“Andropov’s Dance” by Robin Wyatt Dunn

The river of silence passes through the large classroom trough, its charcoal sides soft and cool to the touch.

Andropov is invited to exercise first, which they all do silently at first, some of them in their uniforms and some not.

Andropov flexes his feet and claps slowly. In each of their places the children move their bodies according to their interior voice.

Then the professor also begins his exercise, and a sound comes out of his mouth like a low hum. But there is something involuntary about it, like possession.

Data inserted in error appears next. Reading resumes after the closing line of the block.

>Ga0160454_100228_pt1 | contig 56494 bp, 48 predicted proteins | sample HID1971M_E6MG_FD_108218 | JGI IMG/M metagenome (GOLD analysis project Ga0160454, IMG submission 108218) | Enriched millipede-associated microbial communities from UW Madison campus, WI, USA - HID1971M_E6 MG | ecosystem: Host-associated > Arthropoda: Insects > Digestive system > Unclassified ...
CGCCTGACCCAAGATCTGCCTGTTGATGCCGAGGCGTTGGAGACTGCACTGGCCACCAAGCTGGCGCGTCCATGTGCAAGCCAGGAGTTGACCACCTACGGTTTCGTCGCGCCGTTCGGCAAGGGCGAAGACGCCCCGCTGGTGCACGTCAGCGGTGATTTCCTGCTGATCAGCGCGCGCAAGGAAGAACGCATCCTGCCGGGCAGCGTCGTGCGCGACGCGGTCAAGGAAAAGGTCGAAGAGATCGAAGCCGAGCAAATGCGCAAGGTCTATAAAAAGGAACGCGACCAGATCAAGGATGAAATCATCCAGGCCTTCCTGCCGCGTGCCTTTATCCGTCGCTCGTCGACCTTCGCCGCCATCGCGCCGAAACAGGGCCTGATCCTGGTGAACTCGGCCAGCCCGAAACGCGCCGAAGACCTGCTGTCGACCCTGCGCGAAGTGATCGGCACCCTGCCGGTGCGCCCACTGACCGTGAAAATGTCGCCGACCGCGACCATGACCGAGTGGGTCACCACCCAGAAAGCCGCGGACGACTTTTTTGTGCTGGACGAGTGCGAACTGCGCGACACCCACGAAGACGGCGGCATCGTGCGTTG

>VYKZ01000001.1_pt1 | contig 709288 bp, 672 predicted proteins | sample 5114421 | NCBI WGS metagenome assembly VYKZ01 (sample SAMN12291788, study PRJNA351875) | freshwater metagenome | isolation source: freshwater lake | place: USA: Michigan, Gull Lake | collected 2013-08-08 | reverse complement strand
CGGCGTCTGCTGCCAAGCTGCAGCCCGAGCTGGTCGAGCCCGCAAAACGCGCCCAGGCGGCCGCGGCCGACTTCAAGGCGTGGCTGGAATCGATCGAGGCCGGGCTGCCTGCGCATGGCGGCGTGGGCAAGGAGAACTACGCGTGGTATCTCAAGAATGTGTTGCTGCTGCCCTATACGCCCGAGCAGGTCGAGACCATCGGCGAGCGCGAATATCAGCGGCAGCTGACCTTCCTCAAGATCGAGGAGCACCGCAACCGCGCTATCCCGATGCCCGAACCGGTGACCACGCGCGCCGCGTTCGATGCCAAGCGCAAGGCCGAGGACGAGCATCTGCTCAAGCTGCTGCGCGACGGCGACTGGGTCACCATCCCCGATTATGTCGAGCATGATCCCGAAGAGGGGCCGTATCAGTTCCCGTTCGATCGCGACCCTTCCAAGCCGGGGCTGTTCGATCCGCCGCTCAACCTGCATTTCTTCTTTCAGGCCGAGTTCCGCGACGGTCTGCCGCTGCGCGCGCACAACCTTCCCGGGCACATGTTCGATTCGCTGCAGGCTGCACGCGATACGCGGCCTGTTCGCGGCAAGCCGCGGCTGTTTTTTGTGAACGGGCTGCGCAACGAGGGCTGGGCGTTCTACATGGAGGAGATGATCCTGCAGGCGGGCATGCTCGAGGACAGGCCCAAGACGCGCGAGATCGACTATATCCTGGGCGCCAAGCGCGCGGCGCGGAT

But the silence is calming and the recess period, even if painful, is purgative, and the boys welcome its paces, the way a priest welcomes the movement of a censer.

One of the boys, who has no arms and only one leg, performs one of the tricks for which he is famous among the boys, twisting his body into a lithe duck-like form, with which he thrashes against the ground. One of the other boys scolds him, gently, and after a moment he stops.

Inside the professor something is growing. And in the boys too. The final towards which they are all working, that transformation, is now only incidental to their work. They stand in silence for a moment, the light from their bulbs warm.

Andropov brings the professor his glasses and the lesson continues.

Robin Wyatt Dunn was born in Wyoming in 1979. You can read more of his work at www.robindunn.com.

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